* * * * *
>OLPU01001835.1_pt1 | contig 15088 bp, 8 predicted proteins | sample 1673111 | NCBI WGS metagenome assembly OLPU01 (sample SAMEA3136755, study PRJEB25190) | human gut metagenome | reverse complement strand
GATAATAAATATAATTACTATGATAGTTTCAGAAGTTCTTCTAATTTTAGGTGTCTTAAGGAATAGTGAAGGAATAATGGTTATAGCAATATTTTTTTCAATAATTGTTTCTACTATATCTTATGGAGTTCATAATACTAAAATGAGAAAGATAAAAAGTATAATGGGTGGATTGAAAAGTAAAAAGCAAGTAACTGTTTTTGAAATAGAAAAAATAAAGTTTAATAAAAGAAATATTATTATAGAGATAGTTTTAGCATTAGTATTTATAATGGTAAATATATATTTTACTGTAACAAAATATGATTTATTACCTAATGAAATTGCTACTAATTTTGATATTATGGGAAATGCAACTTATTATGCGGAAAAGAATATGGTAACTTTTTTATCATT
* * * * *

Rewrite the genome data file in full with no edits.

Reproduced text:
>OLPU01001835.1_pt1 | contig 15088 bp, 8 predicted proteins | sample 1673111 | NCBI WGS metagenome assembly OLPU01 (sample SAMEA3136755, study PRJEB25190) | human gut metagenome | reverse complement strand
GATAATAAATATAATTACTATGATAGTTTCAGAAGTTCTTCTAATTTTAGGTGTCTTAAGGAATAGTGAAGGAATAATGGTTATAGCAATATTTTTTTCAATAATTGTTTCTACTATATCTTATGGAGTTCATAATACTAAAATGAGAAAGATAAAAAGTATAATGGGTGGATTGAAAAGTAAAAAGCAAGTAACTGTTTTTGAAATAGAAAAAATAAAGTTTAATAAAAGAAATATTATTATAGAGATAGTTTTAGCATTAGTATTTATAATGGTAAATATATATTTTACTGTAACAAAATATGATTTATTACCTAATGAAATTGCTACTAATTTTGATATTATGGGAAATGCAACTTATTATGCGGAAAAGAATATGGTAACTTTTTTATCATT